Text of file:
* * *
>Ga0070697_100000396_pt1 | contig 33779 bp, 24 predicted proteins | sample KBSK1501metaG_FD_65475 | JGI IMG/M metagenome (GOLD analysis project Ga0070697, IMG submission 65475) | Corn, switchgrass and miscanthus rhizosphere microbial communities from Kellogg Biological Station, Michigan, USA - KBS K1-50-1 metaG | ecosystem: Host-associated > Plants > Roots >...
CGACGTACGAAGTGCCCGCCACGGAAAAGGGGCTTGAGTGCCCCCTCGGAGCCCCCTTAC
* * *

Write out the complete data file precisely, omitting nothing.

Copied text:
>Ga0070697_100000396_pt1 | contig 33779 bp, 24 predicted proteins | sample KBSK1501metaG_FD_65475 | JGI IMG/M metagenome (GOLD analysis project Ga0070697, IMG submission 65475) | Corn, switchgrass and miscanthus rhizosphere microbial communities from Kellogg Biological Station, Michigan, USA - KBS K1-50-1 metaG | ecosystem: Host-associated > Plants > Roots >...
CGACGTACGAAGTGCCCGCCACGGAAAAGGGGCTTGAGTGCCCCCTCGGAGCCCCCTTAC